IV. Even If The Court Allows The Fraud Act Claim To Stand, Plaintiff Has Not Demonstrated Aggravated Circumstances To Support An Award Of Punitive Damages

Plaintiff seeks punitive damages only in connection with her Fraud Act claim. Even if the Court finds that Plaintiff's alleged circumstantial evidence of concealment is sufficient to go to the jury, it does not satisfy Illinois' stringent punitive damages standard.

A. Punitive Damages Are Disfavored And Must Be Supported By Aggravated Circumstances

Punitive damages are disfavored in Illinois. E.g., Roboserve, Inc. v. Kato Kagaku Co. , 78 F.3d 266, 275 (7th Cir.1996); Loitz v. Remington Arms Co. , 138 Ill.2d 404, 415, 563 N.E.2d 397, 402 (1990). Because of their penal nature, "courts must ensure that punitive damages are not awarded improperly or without consideration." Caparos v. Morton , 364 Ill.App.3d 159, 178, 845 N.E.2d 773, 789-90 (1st Dist. 2006).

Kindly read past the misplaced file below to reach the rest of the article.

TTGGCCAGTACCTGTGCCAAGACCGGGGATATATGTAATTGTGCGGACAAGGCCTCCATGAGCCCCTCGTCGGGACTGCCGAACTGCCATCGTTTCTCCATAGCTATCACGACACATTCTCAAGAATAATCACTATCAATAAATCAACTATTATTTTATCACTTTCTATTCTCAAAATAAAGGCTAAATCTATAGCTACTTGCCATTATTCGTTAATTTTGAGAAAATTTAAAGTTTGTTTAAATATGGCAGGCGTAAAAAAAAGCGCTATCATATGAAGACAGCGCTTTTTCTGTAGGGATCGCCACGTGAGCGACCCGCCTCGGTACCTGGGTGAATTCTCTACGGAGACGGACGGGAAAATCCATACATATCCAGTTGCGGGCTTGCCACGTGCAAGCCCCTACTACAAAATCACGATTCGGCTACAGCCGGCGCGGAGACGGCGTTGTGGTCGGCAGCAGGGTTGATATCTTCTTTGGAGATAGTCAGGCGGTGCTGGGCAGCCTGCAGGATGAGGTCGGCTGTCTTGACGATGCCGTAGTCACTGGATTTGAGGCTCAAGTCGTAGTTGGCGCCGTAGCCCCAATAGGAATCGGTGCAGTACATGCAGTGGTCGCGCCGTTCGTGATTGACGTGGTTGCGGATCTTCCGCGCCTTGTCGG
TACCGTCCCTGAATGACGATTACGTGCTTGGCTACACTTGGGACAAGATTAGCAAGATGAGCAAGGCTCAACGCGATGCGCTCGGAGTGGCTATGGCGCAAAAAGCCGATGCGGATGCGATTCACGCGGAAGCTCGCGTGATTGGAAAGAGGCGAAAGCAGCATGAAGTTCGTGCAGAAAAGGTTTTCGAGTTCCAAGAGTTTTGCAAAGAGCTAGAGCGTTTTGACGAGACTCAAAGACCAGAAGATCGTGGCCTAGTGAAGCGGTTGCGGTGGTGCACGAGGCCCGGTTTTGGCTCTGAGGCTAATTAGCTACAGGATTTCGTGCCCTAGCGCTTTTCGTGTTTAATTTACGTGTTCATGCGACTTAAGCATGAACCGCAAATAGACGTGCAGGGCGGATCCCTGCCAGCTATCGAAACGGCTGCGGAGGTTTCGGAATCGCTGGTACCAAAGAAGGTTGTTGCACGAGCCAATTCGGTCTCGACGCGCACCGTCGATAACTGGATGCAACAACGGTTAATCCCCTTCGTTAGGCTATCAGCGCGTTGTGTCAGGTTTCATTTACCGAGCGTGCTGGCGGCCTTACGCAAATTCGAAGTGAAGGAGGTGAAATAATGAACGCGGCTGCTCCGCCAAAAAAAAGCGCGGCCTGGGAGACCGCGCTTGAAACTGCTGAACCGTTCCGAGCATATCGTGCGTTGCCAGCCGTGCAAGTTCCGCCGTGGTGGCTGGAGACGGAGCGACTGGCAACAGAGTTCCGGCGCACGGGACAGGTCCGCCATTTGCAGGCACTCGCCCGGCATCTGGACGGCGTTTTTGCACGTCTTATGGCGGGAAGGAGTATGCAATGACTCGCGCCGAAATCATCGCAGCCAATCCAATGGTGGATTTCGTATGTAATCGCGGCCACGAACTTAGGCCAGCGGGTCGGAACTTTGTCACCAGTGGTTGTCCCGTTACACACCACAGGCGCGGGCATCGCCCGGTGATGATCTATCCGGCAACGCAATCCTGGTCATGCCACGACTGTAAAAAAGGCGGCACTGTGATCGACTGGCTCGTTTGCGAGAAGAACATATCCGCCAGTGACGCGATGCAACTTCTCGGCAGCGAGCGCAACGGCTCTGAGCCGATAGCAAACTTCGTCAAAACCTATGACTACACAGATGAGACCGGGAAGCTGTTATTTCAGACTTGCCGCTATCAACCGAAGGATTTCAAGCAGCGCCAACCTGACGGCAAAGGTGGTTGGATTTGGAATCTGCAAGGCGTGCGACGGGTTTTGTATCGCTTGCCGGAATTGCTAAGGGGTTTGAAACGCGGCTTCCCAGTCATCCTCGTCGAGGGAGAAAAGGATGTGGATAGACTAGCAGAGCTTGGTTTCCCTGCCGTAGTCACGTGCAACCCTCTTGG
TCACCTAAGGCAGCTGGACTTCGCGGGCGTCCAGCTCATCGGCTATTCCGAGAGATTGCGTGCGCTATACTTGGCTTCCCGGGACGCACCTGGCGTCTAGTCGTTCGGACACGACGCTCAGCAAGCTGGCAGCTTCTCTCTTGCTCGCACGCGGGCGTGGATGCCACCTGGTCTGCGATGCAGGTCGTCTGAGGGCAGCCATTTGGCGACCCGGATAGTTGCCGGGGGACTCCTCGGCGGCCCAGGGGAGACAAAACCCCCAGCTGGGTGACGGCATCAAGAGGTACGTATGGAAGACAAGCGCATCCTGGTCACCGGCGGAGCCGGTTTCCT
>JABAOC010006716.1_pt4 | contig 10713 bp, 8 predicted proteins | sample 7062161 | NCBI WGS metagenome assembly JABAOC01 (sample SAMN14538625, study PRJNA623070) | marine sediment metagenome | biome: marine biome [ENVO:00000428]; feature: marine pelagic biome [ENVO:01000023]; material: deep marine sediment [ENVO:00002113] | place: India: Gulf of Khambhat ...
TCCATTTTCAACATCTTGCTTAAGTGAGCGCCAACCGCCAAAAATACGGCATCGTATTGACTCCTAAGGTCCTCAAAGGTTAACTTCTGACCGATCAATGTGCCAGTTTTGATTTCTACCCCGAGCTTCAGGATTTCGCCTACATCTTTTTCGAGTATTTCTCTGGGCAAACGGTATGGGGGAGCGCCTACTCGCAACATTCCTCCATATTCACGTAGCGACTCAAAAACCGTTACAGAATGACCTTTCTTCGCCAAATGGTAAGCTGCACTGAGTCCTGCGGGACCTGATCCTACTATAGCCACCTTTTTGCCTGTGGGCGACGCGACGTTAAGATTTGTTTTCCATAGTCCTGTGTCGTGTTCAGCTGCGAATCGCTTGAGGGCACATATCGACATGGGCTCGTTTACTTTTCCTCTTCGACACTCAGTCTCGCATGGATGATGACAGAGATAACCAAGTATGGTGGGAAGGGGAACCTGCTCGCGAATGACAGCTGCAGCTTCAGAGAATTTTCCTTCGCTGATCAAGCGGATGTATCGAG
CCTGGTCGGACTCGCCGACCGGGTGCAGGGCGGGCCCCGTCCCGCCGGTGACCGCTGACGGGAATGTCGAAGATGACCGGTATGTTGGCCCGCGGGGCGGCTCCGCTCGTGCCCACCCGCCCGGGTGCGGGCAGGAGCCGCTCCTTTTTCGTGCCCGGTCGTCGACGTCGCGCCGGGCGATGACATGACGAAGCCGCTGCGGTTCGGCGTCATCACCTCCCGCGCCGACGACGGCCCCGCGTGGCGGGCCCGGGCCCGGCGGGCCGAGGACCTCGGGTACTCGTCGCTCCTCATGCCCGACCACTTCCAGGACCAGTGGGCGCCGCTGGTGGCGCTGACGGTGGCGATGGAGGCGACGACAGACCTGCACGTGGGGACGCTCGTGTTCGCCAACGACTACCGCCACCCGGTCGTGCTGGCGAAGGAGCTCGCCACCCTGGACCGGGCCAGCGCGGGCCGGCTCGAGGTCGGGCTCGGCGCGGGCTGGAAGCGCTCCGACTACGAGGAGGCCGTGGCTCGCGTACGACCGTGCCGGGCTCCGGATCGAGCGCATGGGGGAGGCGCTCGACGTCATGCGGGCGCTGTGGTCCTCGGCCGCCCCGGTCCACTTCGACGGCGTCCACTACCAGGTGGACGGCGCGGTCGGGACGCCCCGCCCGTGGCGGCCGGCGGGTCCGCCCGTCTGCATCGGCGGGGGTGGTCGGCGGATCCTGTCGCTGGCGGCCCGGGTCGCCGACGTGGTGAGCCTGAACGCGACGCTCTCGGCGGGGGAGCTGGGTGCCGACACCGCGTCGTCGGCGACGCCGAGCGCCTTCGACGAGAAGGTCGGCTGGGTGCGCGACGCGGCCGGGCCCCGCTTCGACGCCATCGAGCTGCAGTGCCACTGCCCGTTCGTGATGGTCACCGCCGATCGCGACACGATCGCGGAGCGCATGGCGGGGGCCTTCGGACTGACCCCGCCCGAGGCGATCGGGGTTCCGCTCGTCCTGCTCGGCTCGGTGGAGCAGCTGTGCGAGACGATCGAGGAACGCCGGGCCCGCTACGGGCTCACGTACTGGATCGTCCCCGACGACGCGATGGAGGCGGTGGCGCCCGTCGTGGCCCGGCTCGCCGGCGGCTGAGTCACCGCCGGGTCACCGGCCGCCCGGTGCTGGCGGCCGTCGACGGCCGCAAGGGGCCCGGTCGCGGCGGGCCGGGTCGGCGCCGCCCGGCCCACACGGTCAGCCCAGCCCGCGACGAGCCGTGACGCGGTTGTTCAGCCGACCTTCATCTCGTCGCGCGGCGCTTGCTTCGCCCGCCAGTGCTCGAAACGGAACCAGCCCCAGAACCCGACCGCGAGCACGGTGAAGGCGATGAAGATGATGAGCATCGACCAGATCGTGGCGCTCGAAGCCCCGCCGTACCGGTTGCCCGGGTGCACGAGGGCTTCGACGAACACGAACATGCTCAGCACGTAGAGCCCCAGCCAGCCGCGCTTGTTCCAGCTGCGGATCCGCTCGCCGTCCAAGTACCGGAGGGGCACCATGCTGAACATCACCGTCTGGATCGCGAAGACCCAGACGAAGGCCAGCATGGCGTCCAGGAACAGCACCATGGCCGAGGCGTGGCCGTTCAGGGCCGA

Illinois law is clear that the mere existence of a tort - even an intentional tort - is insufficient to support punitive damages. Canel & Hale, Ltd. v. Tobin , 304 Ill.App.3d 906, 920, 710 N.E.2d 861, 873 (1st Dist. 1999). Indeed, "[p]unitive damages should not be awarded if the defendant's misconduct is not above and beyond the conduct needed for the basis of the underlying cause of action." Id . (emphasis added). In other words, courts allow punitive damages only when "aggravated circumstances" accompany a wrongful act. Id.